Salsa Fresca is wonderfully easy to make.  All you do is take your ingredients, put them in a the food processor, and then eat.  It is important which order you put them in to the processor, but other than that, so simple and delicious.

The following recipe is in 3 parts.  The first is for the fish, the second is for the dressing, and the third is for the salsa.  They are all very easy to do, and fast as well.  Oh, and quick plug.  We had beer with it, it seemed appropriate.  We tried the Tommyknocker brand Tundra Beary Ale from Idaho Springs.  It may be my favorite beer now.  It is brewed with berries that gives it a light, delicious flavor.  It is so refreshing.  It went fantastically with the tacos.

Fish Tacos

Ingredients:

  1. 1 lb of white fish, like tilapia
  2. 1/4 c olive oil
  3. 2 T white vinegar, or rice vinegar
  4. Juice from 1 lime
  5. Zest from 1 lime
  6. 1 tsp honey
  7. 2 cloves garlic, minced
  8. 1/2 tsp cumin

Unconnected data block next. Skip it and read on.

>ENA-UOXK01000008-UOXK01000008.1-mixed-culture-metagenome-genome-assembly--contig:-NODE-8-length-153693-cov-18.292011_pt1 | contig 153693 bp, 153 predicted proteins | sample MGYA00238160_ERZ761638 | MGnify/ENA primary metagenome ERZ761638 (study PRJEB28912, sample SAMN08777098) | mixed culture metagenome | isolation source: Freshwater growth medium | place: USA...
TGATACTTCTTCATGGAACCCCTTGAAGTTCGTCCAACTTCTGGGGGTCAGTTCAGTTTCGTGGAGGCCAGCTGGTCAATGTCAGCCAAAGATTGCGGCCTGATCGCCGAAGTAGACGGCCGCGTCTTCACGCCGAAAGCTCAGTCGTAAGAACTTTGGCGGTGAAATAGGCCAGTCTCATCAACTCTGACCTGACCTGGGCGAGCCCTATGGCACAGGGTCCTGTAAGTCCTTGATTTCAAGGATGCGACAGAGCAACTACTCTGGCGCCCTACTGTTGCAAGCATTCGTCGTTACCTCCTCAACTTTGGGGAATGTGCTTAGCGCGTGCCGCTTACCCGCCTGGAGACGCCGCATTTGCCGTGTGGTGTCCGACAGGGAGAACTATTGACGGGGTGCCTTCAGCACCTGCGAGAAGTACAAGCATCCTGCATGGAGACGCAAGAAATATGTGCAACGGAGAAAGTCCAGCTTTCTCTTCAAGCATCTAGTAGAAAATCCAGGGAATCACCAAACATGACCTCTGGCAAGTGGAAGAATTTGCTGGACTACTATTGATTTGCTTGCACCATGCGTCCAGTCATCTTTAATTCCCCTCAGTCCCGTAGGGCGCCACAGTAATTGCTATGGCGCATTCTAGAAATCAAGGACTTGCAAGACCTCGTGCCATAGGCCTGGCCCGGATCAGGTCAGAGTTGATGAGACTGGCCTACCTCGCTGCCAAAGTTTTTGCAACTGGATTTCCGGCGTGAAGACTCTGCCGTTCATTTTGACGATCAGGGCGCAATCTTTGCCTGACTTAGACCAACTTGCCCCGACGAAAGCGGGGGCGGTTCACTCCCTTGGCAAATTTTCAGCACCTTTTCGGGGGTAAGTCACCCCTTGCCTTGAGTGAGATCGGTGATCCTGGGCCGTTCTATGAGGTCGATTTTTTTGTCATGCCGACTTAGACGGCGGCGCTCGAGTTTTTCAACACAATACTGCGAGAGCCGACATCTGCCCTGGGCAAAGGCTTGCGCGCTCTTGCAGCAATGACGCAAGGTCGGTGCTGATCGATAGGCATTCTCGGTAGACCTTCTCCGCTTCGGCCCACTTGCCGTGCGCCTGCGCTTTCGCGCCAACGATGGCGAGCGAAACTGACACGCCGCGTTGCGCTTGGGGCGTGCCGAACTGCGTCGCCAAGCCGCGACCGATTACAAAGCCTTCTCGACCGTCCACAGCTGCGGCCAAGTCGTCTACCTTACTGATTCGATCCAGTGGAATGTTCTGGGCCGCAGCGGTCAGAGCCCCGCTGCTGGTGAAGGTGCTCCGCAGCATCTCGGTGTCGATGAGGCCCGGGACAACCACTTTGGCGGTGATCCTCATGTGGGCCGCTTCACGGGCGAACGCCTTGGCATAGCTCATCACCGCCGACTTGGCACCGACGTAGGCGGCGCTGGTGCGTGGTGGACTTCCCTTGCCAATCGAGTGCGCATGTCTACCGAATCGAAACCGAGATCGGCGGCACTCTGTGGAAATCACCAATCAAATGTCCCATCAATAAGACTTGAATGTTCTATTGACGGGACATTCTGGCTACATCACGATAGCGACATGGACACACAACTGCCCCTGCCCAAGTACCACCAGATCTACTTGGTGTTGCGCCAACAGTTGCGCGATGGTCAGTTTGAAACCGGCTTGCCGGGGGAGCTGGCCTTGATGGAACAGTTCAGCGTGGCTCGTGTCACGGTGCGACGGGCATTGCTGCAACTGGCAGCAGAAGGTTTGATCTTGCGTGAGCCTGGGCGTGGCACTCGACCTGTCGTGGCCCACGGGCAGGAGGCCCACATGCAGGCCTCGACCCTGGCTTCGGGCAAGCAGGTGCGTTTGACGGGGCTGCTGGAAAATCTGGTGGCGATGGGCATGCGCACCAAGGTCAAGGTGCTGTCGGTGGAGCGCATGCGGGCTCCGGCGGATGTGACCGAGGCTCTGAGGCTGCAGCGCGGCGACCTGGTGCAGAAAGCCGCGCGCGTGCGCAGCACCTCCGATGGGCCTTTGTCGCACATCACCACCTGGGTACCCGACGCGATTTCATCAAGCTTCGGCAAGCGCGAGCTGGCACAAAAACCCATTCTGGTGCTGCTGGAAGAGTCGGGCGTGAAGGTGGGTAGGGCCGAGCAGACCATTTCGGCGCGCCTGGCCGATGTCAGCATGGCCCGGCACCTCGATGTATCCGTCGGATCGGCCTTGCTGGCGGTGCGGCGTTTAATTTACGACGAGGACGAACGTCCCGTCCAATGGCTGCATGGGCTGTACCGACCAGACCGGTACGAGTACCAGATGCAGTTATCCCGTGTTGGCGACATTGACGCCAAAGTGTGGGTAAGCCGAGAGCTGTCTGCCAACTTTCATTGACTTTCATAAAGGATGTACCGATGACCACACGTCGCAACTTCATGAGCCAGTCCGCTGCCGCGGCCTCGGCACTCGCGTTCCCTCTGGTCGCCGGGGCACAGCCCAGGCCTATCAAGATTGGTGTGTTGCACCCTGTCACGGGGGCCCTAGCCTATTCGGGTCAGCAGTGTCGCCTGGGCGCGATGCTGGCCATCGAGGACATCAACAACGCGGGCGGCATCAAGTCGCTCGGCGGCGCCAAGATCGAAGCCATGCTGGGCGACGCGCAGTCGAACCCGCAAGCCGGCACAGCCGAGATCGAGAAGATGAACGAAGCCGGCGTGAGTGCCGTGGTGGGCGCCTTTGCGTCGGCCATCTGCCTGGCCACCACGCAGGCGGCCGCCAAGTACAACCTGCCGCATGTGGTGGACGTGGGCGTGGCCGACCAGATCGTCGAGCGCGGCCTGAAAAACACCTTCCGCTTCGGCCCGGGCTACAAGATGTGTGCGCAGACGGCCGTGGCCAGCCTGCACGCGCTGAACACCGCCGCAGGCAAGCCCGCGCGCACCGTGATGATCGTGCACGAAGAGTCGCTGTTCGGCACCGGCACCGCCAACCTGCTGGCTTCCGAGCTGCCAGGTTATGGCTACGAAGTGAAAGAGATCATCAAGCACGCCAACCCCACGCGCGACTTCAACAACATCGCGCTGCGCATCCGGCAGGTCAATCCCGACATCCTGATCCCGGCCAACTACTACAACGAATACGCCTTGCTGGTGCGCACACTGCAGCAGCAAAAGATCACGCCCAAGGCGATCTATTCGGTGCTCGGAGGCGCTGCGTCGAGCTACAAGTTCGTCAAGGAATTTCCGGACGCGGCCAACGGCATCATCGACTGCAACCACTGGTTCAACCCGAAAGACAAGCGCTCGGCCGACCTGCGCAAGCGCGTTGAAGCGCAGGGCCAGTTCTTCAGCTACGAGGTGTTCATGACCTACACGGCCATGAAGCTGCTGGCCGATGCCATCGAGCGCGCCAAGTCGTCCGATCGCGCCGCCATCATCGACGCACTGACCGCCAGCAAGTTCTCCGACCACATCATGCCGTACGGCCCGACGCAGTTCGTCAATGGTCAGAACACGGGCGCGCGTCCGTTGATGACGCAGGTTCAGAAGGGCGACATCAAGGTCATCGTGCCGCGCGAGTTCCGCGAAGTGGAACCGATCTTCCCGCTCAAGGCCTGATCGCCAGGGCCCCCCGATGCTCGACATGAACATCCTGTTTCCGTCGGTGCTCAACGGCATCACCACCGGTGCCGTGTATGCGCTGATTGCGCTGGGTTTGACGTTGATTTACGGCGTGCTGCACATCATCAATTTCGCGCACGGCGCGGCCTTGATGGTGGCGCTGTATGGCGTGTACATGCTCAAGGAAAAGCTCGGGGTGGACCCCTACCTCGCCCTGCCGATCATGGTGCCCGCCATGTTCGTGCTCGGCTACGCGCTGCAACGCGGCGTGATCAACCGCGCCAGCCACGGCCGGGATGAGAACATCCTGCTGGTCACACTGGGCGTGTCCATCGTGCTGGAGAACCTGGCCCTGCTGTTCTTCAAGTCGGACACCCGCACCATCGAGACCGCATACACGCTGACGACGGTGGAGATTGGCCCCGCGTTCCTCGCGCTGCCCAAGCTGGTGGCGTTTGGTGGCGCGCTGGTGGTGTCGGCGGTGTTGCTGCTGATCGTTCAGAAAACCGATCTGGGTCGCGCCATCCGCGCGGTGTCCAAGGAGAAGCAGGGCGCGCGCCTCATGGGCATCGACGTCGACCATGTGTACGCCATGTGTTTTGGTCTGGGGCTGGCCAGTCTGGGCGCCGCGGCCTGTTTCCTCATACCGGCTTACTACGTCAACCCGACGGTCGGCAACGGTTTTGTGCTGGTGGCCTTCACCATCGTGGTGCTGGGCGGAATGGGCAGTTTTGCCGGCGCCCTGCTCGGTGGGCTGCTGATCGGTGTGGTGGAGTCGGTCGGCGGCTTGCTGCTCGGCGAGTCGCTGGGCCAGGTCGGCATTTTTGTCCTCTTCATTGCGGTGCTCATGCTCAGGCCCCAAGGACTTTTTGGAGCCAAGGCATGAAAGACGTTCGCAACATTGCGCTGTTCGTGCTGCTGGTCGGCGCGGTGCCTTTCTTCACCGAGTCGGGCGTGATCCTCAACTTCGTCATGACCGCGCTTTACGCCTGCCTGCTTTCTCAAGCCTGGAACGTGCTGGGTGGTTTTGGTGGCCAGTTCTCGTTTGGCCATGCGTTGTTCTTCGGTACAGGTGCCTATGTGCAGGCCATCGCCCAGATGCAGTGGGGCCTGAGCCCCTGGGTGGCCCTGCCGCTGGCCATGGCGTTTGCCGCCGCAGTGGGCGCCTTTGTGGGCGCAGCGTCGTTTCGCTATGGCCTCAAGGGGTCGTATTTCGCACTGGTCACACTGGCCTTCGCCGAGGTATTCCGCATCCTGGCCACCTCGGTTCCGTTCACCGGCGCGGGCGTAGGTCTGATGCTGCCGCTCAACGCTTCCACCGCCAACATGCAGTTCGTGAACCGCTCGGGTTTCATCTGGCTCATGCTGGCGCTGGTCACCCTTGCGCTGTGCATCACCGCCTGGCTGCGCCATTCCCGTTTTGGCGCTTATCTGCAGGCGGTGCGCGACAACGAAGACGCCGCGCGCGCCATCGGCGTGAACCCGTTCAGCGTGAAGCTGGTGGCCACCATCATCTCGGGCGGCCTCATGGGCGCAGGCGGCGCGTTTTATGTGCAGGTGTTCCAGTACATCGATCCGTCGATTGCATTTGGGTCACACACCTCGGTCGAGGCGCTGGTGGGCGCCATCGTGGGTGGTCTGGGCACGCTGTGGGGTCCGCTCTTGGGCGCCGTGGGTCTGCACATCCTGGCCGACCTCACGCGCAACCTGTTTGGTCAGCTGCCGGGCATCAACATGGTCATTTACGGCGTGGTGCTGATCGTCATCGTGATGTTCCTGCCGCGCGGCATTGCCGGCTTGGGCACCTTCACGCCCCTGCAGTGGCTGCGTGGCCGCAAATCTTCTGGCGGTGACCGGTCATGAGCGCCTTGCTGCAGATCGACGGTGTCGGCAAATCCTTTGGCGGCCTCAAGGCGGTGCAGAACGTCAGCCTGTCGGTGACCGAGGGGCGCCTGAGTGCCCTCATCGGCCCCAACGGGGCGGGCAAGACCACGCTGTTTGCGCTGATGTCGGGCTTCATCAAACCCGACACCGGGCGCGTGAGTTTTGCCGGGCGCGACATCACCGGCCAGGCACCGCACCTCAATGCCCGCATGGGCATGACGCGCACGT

9. 1/2 tsp chili powder
  10. 1 tsp seafood seasoning powder (which is unsuprizingly difficult to find in Denver)
  11. 1 tsp hot pepper sauce

Directions:

  1. Combine everything but the fish.  Mix well.  Pour over fish inside a ziplock bag, and let marinade for at least 30 min, can be up to a few hours.
  2. Either grill or bake the fish until it flakes apart easily, about 8-10 min.  If you bake, do it at 375.

Chipotle Lime Dressing

Ingredients:

  1. 1/2 c fat free sour cream
  2. Adobo sauce from a can of chipotles packed in adobo sauce.  This is a little jar in the hispanic section of your grocery store.  Mine was on the top shelf.  Be careful, this stuff is very hot.
  3. Lime juice to taste, probably 2 tsp.
  4. A little bit of lime zest
  5. A dash each of cumin and chili powder
  6. Couple of dashes of seafood seasoning
  7. Salt and pepper to taste

Directions

  1. Mix together the sour cream and everything but the adobo sauce.  Then add the adobo sauce a little at a time.  It is very spicy and it gets hotter as it sits.  You may want to wait to put alot of the sauce in after it has sat for a bit.  Ours was very spicy, which is why I warn you.